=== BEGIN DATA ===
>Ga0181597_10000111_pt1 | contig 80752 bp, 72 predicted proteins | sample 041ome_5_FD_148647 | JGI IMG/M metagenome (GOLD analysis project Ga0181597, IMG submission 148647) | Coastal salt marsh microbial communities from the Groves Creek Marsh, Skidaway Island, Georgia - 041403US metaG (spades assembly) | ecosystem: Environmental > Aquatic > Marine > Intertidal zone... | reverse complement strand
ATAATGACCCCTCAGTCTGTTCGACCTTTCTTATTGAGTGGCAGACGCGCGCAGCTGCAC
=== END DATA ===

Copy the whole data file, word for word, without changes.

>Ga0181597_10000111_pt1 | contig 80752 bp, 72 predicted proteins | sample 041ome_5_FD_148647 | JGI IMG/M metagenome (GOLD analysis project Ga0181597, IMG submission 148647) | Coastal salt marsh microbial communities from the Groves Creek Marsh, Skidaway Island, Georgia - 041403US metaG (spades assembly) | ecosystem: Environmental > Aquatic > Marine > Intertidal zone... | reverse complement strand
ATAATGACCCCTCAGTCTGTTCGACCTTTCTTATTGAGTGGCAGACGCGCGCAGCTGCAC